The independent newspaper of the University of Iowa community since 1868

The Daily Iowan

The independent newspaper of the University of Iowa community since 1868

The Daily Iowan

The independent newspaper of the University of Iowa community since 1868

The Daily Iowan

‘Drawn Over: Reclaiming Our Histories’ exhibit showcases Native American heritage, humanity

The museum’s “Drawn Over” exhibit features Native American ledger drawings from the U.S. invasion of the Great Plains in honor of — and as a reclamation of — Native American culture.
Emily Nyberg
The “Drawn Over: Reclaiming Our Histories” gallery is seen at the Stanley Museum of Art in Iowa City on Friday, Dec. 1, 2023. The gallery is a collection of Native American ledger art, a Plains Indian style established in the 19th century, through which, artists told stories and documented events and achievements. The collection was curated by Dr. Jacki Thompson Rand, a member of Choctaw Nation of Oklahoma, associate vice chancellor for Native affairs, and associate professor at the University of Illinois, Urbana-Champaign. The gallery will be available for public viewing from Wednesday, Aug. 23, 2023, through January 2024.

The University of Iowa’s Stanley Museum of Art is proven to be dedicated to showcasing underrepresented or historically diminished voices within its curated exhibits.

The “Drawn Over: Reclaiming Our Histories” exhibit, featuring an array of drawings from different Indigenous nations across Iowa, is its latest collection dedicated to educating through art.

The exhibit holds a large collection of ledger drawings — Native American pictographs — that emerged during the Plains Wars of the late 19th century when U.S. forces invaded Indigenous land between the Mississippi River and the Rocky Mountains.

After Indigenous people were brutally massacred, centuries of villainization and misrepresentation followed.

Jacki Rand, a citizen of the Choctaw Nation of Oklahoma, is an associate professor of Native American studies at the University of Illinois Urbana-Champaign and the guest curator of the exhibit. She spoke on the importance of educating the community on the often wrongfully portrayed depiction of Indigenous people.

“We wanted to focus less heavily on warrior culture since it’s something Americans don’t usually understand the full picture of,” Rand said.

Instead, Rand, among the other curators, sought to display art that showcased Indigenous family life and an accurate representation of the historical dynamics between Indigenous men and women.

One ledger, in which a woman is depicted riding a horse while holding an umbrella over her head as a man leads on foot, is an example of this.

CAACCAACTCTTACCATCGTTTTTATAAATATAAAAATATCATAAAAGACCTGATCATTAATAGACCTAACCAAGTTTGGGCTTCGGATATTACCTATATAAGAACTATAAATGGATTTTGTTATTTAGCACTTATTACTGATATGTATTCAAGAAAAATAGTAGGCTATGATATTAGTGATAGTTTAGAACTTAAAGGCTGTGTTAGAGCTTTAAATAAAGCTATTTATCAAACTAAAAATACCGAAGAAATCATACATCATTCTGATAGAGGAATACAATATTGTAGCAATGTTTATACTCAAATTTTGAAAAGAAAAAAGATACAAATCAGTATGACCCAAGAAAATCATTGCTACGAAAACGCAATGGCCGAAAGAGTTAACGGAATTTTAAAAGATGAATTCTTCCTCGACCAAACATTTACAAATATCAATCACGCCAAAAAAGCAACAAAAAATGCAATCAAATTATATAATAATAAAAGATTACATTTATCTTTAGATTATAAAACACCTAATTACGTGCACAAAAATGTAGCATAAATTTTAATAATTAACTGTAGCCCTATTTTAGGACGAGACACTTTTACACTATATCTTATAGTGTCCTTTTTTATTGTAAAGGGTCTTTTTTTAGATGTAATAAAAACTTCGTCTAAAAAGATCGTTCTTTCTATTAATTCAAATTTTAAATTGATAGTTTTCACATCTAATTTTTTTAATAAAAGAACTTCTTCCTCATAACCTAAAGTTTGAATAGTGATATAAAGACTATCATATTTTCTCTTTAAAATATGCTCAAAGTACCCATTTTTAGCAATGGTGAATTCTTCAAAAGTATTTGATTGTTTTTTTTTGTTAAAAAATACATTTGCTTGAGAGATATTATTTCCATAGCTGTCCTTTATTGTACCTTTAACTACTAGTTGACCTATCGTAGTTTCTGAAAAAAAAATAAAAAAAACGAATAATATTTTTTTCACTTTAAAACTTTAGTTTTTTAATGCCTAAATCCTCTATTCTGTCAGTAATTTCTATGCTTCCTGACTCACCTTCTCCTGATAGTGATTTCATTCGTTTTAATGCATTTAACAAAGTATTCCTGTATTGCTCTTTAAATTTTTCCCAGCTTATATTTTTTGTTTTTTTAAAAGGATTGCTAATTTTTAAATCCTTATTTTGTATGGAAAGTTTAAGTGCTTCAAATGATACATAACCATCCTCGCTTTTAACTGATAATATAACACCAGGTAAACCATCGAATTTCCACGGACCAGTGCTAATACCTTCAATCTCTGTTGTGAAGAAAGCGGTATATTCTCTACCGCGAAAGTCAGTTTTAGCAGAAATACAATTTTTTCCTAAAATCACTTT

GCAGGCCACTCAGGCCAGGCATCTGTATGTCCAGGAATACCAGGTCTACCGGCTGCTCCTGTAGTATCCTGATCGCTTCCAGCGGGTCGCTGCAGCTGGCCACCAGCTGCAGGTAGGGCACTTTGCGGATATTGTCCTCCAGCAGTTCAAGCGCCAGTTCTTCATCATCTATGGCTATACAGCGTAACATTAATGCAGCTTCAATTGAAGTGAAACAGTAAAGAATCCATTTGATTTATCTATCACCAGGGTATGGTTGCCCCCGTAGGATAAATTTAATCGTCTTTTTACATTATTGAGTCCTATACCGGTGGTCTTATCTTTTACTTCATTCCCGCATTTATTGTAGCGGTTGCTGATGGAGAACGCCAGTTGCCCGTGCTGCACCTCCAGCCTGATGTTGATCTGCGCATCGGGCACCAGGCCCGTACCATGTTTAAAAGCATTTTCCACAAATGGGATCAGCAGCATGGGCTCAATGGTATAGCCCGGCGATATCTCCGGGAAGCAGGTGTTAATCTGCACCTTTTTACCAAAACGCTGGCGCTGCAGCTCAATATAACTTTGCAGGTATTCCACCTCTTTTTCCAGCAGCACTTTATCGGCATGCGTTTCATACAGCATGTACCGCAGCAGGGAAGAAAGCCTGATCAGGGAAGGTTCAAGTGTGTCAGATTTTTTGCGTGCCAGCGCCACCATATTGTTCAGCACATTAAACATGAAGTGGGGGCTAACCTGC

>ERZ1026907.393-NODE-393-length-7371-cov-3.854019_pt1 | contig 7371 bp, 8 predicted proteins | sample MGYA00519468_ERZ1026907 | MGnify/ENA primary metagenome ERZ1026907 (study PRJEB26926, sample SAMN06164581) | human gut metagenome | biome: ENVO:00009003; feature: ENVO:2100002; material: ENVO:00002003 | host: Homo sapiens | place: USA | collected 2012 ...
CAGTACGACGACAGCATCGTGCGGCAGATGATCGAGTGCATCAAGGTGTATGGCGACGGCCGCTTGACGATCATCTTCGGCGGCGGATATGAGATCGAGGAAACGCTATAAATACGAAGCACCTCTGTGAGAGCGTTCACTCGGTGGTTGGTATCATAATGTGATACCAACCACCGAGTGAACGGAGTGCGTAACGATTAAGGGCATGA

Rand’s goal is that viewers will perceive Indigenous people as they perceive themselves, rather than the defamatory depictions that are often at the forefront of U.S. history books.

The 11-piece collection can be attributed to the collaboration between Rand and the team she gathered for the occasion.

The team consists of Erica Prussing, an associate professor in the UI’s anthropology department; Jennifer New, the community engagement specialist at the Stanley; Mary Young Bear, a Meskwaki traditional artist; Patricia Trujillo, a retired museum professional and citizen of Ojibwe/Meskwaki nations; and Phillip Round, an emeritus professor of English, Native American and Indigenous studies at the UI.

“If I give myself credit for anything, it’s that I put together a brilliant team,” Rand said. “The team consisted of people I knew, trusted, and [whose knowledge I valued] about Native history and culture.”

Rand noted that New, who specializes in community engagement, came up with the title of this exhibit. Likewise, Trujillo, a museum academic and Native woman herself, was a big asset in this collaboration, according to Rand.

“This ledger paper was used to keep track of us [Native Americans] like cattle,” Trujillo stated, underscoring that the artwork in the exhibit serves as a literal drawing-over of Native mistreatment and a visual reclamation of their history.

Trujillo shared she aimed to create a “sense of sameness” between non-Native people and Native people with the creation of the exhibit.

“Everybody has to take care of their family, take care of their home, get food, work … those are all the same no matter what culture you’re in,” Trujillo said.

The inclusion of Native voices on a project dedicated to curating a platform for uplifting those same voices was paramount for its success, according to Rand.

“It’s important to highlight that methodology,” she said. “We tried to shy away from that one expert curatorial direction and used collaboration to achieve this goal of bringing out unheard voices.”

Derek Nnuro, the project manager of the “Drawn Over” exhibition and the Stanley’s curator of special projects, emphasized the exhibit’s message.

“The show takes an innovative approach to exhibition design,” Nnuro said. “It is a celebration of Indigenous identity and survival.”

Open until Jan. 2, 2024, Nnuro urges Iowa City community members to see “Drawn Over” for a “first, second, or even third time.”

“I hope visitors leave feeling empowered to work toward a better future,” Nnuro said.

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About the Contributors
Caden Gantenbein, Arts Reporter
Caden Gantenbein is a screenwriting major as well as a film minor. He is a junior starting this fall and this is his first semester at the DI.
Emily Nyberg, Visual Editor
Emily Nyberg is a second-year student at the University of Iowa double majoring in Journalism and Cinematic arts. Prior to her role as a Visual Editor, Emily was a Photojournalist, and a News Reporter covering higher education.